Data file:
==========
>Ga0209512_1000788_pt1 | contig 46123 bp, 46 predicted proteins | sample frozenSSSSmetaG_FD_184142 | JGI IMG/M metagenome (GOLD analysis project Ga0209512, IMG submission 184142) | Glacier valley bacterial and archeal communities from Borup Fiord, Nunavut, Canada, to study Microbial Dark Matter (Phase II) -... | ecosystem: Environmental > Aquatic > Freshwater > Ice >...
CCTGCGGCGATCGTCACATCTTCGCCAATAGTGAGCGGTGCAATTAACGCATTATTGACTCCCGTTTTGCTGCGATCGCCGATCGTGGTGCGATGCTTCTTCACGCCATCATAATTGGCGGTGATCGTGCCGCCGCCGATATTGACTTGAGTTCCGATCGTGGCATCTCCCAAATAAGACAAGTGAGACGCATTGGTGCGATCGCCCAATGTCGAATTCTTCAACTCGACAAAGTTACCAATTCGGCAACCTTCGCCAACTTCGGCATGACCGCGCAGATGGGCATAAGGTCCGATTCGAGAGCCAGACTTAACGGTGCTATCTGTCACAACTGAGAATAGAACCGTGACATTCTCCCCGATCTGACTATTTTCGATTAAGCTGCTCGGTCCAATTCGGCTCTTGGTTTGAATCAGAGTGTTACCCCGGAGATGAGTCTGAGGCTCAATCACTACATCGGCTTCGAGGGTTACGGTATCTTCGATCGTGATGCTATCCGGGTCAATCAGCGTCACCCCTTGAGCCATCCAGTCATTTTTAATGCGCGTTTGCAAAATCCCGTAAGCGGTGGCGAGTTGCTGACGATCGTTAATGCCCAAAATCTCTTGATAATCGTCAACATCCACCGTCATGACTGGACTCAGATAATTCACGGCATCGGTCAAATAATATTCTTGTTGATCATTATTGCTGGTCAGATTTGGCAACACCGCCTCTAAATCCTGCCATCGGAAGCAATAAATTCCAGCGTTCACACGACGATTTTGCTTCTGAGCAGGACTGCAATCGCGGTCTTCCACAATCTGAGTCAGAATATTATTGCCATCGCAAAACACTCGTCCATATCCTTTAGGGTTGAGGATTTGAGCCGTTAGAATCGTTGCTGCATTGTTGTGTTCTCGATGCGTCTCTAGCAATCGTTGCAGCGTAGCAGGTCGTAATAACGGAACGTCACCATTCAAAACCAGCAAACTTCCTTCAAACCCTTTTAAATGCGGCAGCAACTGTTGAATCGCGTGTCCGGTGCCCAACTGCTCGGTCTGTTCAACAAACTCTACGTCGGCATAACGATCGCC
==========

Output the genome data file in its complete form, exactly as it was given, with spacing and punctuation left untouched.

>Ga0209512_1000788_pt1 | contig 46123 bp, 46 predicted proteins | sample frozenSSSSmetaG_FD_184142 | JGI IMG/M metagenome (GOLD analysis project Ga0209512, IMG submission 184142) | Glacier valley bacterial and archeal communities from Borup Fiord, Nunavut, Canada, to study Microbial Dark Matter (Phase II) -... | ecosystem: Environmental > Aquatic > Freshwater > Ice >...
CCTGCGGCGATCGTCACATCTTCGCCAATAGTGAGCGGTGCAATTAACGCATTATTGACTCCCGTTTTGCTGCGATCGCCGATCGTGGTGCGATGCTTCTTCACGCCATCATAATTGGCGGTGATCGTGCCGCCGCCGATATTGACTTGAGTTCCGATCGTGGCATCTCCCAAATAAGACAAGTGAGACGCATTGGTGCGATCGCCCAATGTCGAATTCTTCAACTCGACAAAGTTACCAATTCGGCAACCTTCGCCAACTTCGGCATGACCGCGCAGATGGGCATAAGGTCCGATTCGAGAGCCAGACTTAACGGTGCTATCTGTCACAACTGAGAATAGAACCGTGACATTCTCCCCGATCTGACTATTTTCGATTAAGCTGCTCGGTCCAATTCGGCTCTTGGTTTGAATCAGAGTGTTACCCCGGAGATGAGTCTGAGGCTCAATCACTACATCGGCTTCGAGGGTTACGGTATCTTCGATCGTGATGCTATCCGGGTCAATCAGCGTCACCCCTTGAGCCATCCAGTCATTTTTAATGCGCGTTTGCAAAATCCCGTAAGCGGTGGCGAGTTGCTGACGATCGTTAATGCCCAAAATCTCTTGATAATCGTCAACATCCACCGTCATGACTGGACTCAGATAATTCACGGCATCGGTCAAATAATATTCTTGTTGATCATTATTGCTGGTCAGATTTGGCAACACCGCCTCTAAATCCTGCCATCGGAAGCAATAAATTCCAGCGTTCACACGACGATTTTGCTTCTGAGCAGGACTGCAATCGCGGTCTTCCACAATCTGAGTCAGAATATTATTGCCATCGCAAAACACTCGTCCATATCCTTTAGGGTTGAGGATTTGAGCCGTTAGAATCGTTGCTGCATTGTTGTGTTCTCGATGCGTCTCTAGCAATCGTTGCAGCGTAGCAGGTCGTAATAACGGAACGTCACCATTCAAAACCAGCAAACTTCCTTCAAACCCTTTTAAATGCGGCAGCAACTGTTGAATCGCGTGTCCGGTGCCCAACTGCTCGGTCTGTTCAACAAACTCTACGTCGGCATAACGATCGCC